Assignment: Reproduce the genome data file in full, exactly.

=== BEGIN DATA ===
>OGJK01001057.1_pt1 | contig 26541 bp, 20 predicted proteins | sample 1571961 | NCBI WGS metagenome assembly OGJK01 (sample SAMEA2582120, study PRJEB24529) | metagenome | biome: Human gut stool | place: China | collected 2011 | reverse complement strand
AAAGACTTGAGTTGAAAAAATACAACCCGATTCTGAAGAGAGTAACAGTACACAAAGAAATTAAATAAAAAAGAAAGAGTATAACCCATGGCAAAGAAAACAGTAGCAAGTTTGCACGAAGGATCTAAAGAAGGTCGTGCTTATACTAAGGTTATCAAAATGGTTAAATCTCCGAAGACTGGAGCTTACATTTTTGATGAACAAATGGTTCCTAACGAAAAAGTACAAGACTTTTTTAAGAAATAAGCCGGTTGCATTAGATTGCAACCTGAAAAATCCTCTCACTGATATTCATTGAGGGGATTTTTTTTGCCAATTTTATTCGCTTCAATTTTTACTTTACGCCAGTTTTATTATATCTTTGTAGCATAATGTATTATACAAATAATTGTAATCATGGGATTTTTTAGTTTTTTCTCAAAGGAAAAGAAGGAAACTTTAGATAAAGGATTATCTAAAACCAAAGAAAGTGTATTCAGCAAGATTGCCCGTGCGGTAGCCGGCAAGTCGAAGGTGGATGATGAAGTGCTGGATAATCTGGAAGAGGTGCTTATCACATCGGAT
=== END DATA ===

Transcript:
>OGJK01001057.1_pt1 | contig 26541 bp, 20 predicted proteins | sample 1571961 | NCBI WGS metagenome assembly OGJK01 (sample SAMEA2582120, study PRJEB24529) | metagenome | biome: Human gut stool | place: China | collected 2011 | reverse complement strand
AAAGACTTGAGTTGAAAAAATACAACCCGATTCTGAAGAGAGTAACAGTACACAAAGAAATTAAATAAAAAAGAAAGAGTATAACCCATGGCAAAGAAAACAGTAGCAAGTTTGCACGAAGGATCTAAAGAAGGTCGTGCTTATACTAAGGTTATCAAAATGGTTAAATCTCCGAAGACTGGAGCTTACATTTTTGATGAACAAATGGTTCCTAACGAAAAAGTACAAGACTTTTTTAAGAAATAAGCCGGTTGCATTAGATTGCAACCTGAAAAATCCTCTCACTGATATTCATTGAGGGGATTTTTTTTGCCAATTTTATTCGCTTCAATTTTTACTTTACGCCAGTTTTATTATATCTTTGTAGCATAATGTATTATACAAATAATTGTAATCATGGGATTTTTTAGTTTTTTCTCAAAGGAAAAGAAGGAAACTTTAGATAAAGGATTATCTAAAACCAAAGAAAGTGTATTCAGCAAGATTGCCCGTGCGGTAGCCGGCAAGTCGAAGGTGGATGATGAAGTGCTGGATAATCTGGAAGAGGTGCTTATCACATCGGAT